I’m writing the rough draft of this post with a pencil and paper in our home library by the light coming in the window. The vibe in this room is extremely peaceful. The rug and furniture are old and have gracefully rounded corners. The shelves that reach up to the high ceiling are an inch and a half thick, so there are no poison arrows, as are caused by thin shelves. (Think machete blade.) The books line up well with the edges of the shelves so that no book protrudes over the edge. (The really huge books such as atlases are on a large cabinet top in the living room.) The bookshelf corners are curved near the window and two doorways, so it’s inviting to pass by them going from room to room or when approaching the window.
The real secret to the peacefulness of this room is in three humble cardboard boxes in our pantry. The boxes hold the dustcovers for the hardbacks in our library. They’re in alphabetical order because I need to refer to them every few months as books get accessioned (which usually just consists of cleaning them, if necessary, and erasing prices or removing stickers) and deaccessioned—ours is a living library.
Dustcovers are too slick and yang for home libraries, but I caution you: Never throw away dustcovers. The dust cover of a book is 90% of its resale value, plus it often has author information (including a photo) that is not found elsewhere in the book. Dustcovers are by nature colorful and attention getting; that’s what they are intended to do—grab your eyeballs in a busy bookstore and to do that they have to scream, “Look at me!” That’s a voice you don’t need in your own home and library. (See my previous post about how words affect us.) Behind the paper jacket is sometimes a real treasure. It’s not uncommon to find cotton or silk cloth binding with metallic embossing in an artful design. That’s what you’re supposed to see in your own home—that’s the mark of a fine publisher on a book they consider to be of enduring value. One client in San Francisco had a shelf of art books in her bedroom. As we took off a few dustjackets, she exclaimed, “I’ve owned these books for years and I had no idea how beautiful they are!” The next word I said to her was, “Silk.” Her jaw dropped as I removed the cover from a book published by Tuttle, who are famous for their lovely silk book covers.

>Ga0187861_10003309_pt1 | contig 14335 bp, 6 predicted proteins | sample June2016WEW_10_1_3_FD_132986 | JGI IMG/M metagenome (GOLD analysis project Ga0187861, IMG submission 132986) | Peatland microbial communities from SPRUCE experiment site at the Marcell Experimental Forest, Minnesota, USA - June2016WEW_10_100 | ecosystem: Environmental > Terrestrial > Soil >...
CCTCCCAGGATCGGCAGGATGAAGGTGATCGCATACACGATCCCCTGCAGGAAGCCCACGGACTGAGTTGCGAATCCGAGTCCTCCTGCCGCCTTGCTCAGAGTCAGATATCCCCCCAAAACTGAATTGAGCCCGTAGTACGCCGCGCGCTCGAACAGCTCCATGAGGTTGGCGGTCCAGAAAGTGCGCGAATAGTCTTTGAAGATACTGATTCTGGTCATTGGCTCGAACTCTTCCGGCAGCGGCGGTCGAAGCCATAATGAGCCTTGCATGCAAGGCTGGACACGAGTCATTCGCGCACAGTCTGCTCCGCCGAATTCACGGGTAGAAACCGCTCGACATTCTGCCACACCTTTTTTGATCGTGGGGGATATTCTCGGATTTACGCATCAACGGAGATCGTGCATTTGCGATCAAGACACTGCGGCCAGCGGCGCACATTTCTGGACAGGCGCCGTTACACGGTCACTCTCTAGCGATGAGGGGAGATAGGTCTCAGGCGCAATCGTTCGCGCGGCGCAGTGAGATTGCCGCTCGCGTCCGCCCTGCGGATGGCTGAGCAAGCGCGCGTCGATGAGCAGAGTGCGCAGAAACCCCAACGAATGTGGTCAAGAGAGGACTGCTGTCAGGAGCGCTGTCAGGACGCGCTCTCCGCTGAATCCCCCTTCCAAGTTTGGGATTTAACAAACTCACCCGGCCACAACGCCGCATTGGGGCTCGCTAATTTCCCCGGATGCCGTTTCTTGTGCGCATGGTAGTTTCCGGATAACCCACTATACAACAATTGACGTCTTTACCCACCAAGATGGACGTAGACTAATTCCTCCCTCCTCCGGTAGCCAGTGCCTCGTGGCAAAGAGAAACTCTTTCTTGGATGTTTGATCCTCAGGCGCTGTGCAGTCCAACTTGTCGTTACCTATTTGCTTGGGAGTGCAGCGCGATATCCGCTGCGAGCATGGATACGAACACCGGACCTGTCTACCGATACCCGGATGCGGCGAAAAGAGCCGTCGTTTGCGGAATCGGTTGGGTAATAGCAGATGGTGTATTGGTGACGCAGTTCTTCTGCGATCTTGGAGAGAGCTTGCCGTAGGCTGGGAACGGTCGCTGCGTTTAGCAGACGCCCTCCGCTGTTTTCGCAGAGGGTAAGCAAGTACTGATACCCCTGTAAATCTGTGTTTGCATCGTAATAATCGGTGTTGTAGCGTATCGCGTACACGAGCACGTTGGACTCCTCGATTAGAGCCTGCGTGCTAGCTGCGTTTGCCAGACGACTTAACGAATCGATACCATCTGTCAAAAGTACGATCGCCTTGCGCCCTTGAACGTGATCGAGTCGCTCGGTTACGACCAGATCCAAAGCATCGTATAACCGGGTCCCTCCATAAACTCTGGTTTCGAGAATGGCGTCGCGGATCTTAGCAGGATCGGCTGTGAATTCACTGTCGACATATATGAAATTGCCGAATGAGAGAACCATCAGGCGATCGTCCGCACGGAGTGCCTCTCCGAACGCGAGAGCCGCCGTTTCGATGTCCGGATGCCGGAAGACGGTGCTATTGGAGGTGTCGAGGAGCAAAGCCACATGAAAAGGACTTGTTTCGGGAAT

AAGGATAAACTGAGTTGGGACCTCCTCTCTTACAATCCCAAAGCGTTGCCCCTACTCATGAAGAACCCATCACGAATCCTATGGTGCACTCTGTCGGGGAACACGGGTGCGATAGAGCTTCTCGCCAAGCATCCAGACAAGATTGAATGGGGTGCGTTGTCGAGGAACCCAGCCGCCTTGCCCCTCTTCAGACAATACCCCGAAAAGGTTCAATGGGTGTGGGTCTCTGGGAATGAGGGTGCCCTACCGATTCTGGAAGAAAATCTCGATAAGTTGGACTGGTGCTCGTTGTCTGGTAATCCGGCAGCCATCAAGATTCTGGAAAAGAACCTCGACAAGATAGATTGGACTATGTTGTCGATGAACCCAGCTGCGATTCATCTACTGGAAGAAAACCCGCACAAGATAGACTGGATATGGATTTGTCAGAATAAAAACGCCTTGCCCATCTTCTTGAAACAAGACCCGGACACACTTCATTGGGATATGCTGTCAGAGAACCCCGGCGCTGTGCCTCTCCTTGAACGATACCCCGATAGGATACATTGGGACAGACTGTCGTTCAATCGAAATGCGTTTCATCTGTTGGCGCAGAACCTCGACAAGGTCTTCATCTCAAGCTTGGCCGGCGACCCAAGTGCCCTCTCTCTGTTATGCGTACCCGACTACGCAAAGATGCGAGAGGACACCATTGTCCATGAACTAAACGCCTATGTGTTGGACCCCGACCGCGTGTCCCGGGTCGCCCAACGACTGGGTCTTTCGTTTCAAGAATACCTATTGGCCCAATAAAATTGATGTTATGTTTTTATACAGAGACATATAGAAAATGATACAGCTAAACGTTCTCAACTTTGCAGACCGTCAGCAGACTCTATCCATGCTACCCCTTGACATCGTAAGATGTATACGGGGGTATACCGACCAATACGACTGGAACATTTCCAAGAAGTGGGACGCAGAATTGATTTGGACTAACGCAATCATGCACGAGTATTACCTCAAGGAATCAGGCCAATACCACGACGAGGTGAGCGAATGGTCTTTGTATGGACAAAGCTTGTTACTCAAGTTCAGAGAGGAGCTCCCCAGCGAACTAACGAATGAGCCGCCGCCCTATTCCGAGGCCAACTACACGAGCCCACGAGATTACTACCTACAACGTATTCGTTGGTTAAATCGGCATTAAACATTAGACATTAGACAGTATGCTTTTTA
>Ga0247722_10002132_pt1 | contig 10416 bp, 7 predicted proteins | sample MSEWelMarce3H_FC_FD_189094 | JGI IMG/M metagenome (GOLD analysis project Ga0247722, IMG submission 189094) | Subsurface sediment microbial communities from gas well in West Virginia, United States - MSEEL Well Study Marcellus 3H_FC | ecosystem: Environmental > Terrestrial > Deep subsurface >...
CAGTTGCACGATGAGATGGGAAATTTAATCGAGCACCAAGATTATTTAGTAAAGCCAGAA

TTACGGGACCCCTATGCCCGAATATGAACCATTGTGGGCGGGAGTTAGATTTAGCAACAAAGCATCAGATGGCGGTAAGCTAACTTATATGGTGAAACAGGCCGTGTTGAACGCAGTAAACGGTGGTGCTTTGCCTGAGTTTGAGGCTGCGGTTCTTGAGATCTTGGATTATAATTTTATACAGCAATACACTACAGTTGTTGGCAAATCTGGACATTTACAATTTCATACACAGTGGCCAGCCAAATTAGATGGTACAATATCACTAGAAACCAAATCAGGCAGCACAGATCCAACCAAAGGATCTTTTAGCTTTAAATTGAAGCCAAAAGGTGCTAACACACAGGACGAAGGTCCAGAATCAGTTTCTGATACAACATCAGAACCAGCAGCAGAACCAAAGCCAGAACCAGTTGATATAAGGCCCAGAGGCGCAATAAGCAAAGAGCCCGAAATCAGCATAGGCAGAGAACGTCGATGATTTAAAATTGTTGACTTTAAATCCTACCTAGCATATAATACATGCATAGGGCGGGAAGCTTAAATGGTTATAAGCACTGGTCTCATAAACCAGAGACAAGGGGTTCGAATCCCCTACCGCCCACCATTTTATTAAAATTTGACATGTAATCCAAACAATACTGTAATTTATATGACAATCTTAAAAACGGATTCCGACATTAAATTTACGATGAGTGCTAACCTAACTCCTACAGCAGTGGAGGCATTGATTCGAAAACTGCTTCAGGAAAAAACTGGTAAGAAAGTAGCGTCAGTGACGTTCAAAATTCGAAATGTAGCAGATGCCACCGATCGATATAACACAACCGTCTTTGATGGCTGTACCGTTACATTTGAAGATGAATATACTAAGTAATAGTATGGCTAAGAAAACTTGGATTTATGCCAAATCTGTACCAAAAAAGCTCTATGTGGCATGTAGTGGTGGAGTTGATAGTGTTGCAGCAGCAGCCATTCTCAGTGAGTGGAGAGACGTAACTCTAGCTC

When the window light isn’t adequate, the ambient light in our library is a single incandescent bulb in a frosted-glass globe that hangs from the center of the ceiling. There’s also a clever (and cleverly hidden) small halogen task light in the drop-front desk. I advise against any fluorescent light bulbs in the home library (and elsewhere in the home) because of the mercury they contain, their flicker, and the somber quality of their light.
Earlier I mentioned removing stickers as part of accessioning books into our library. Removing stickers says, “I own it now. It’s mine, and I’m not planning on returning it.” Leaving stickers on has the vibe of temporary, as if you might want to return the item to the store. I remove barcode and price stickers from anything in our home that’s not on a food package, and I use GooGone when necessary. I even once removed a big obnoxious label from a plastic trash container in the restroom at Ace Hardware because I figured it would be fast (a few seconds really) and then it was gone. I feng shuied their restroom and never charged them! But I got the satisfaction of upping the vibe in the room—small things matter in feng shui.
I live in the real world and our library reflects it. Sometimes we have more books than can be shelved vertically, and I have to place some books horizontally on top of books that are vertically shelved. There are two ways to do that without making your library looked too crammed. (A “too crammed” look is never good feng shui; it says you’re full and can’t handle anything else that comes your way.) The horizontal books must have a dark-colored spine (so they will visually disappear) and the lettering on the spine should be intended to be read when the book is in a horizontal position. Some books have spines with wording that is horizontal (when the book is laid flat), and other books have wording that is intended to be read when the book is standing upright. (These books often have thick spines; there’s an example of one in the photo above.) Placing books so the title can be read correctly is an example of a fine detail that makes a big difference.